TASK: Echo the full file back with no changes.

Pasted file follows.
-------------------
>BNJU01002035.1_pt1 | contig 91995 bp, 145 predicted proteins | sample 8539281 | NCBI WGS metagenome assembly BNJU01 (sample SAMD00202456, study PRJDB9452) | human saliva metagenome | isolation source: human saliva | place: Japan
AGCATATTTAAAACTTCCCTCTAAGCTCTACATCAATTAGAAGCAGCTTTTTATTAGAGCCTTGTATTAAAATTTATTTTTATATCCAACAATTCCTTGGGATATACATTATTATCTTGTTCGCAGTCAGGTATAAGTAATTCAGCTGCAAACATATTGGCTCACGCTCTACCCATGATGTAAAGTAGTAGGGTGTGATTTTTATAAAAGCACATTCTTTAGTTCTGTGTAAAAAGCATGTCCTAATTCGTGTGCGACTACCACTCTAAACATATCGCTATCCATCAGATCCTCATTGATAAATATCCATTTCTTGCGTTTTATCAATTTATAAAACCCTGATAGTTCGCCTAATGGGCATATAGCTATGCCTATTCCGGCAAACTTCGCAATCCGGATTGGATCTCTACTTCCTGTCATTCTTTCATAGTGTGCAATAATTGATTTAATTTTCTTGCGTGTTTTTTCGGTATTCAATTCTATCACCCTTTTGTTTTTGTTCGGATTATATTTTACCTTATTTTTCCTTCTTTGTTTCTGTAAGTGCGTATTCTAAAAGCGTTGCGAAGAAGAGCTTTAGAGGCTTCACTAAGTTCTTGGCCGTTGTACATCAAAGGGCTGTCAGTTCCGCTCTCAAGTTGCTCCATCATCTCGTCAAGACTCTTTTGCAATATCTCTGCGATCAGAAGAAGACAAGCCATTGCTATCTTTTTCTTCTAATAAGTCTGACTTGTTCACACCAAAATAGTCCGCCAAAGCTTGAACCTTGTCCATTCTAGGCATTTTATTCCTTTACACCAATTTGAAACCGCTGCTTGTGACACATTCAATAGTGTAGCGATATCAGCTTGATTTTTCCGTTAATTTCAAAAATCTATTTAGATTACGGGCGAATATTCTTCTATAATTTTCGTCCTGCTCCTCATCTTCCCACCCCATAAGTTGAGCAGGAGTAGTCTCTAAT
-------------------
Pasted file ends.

>BNJU01002035.1_pt1 | contig 91995 bp, 145 predicted proteins | sample 8539281 | NCBI WGS metagenome assembly BNJU01 (sample SAMD00202456, study PRJDB9452) | human saliva metagenome | isolation source: human saliva | place: Japan
AGCATATTTAAAACTTCCCTCTAAGCTCTACATCAATTAGAAGCAGCTTTTTATTAGAGCCTTGTATTAAAATTTATTTTTATATCCAACAATTCCTTGGGATATACATTATTATCTTGTTCGCAGTCAGGTATAAGTAATTCAGCTGCAAACATATTGGCTCACGCTCTACCCATGATGTAAAGTAGTAGGGTGTGATTTTTATAAAAGCACATTCTTTAGTTCTGTGTAAAAAGCATGTCCTAATTCGTGTGCGACTACCACTCTAAACATATCGCTATCCATCAGATCCTCATTGATAAATATCCATTTCTTGCGTTTTATCAATTTATAAAACCCTGATAGTTCGCCTAATGGGCATATAGCTATGCCTATTCCGGCAAACTTCGCAATCCGGATTGGATCTCTACTTCCTGTCATTCTTTCATAGTGTGCAATAATTGATTTAATTTTCTTGCGTGTTTTTTCGGTATTCAATTCTATCACCCTTTTGTTTTTGTTCGGATTATATTTTACCTTATTTTTCCTTCTTTGTTTCTGTAAGTGCGTATTCTAAAAGCGTTGCGAAGAAGAGCTTTAGAGGCTTCACTAAGTTCTTGGCCGTTGTACATCAAAGGGCTGTCAGTTCCGCTCTCAAGTTGCTCCATCATCTCGTCAAGACTCTTTTGCAATATCTCTGCGATCAGAAGAAGACAAGCCATTGCTATCTTTTTCTTCTAATAAGTCTGACTTGTTCACACCAAAATAGTCCGCCAAAGCTTGAACCTTGTCCATTCTAGGCATTTTATTCCTTTACACCAATTTGAAACCGCTGCTTGTGACACATTCAATAGTGTAGCGATATCAGCTTGATTTTTCCGTTAATTTCAAAAATCTATTTAGATTACGGGCGAATATTCTTCTATAATTTTCGTCCTGCTCCTCATCTTCCCACCCCATAAGTTGAGCAGGAGTAGTCTCTAAT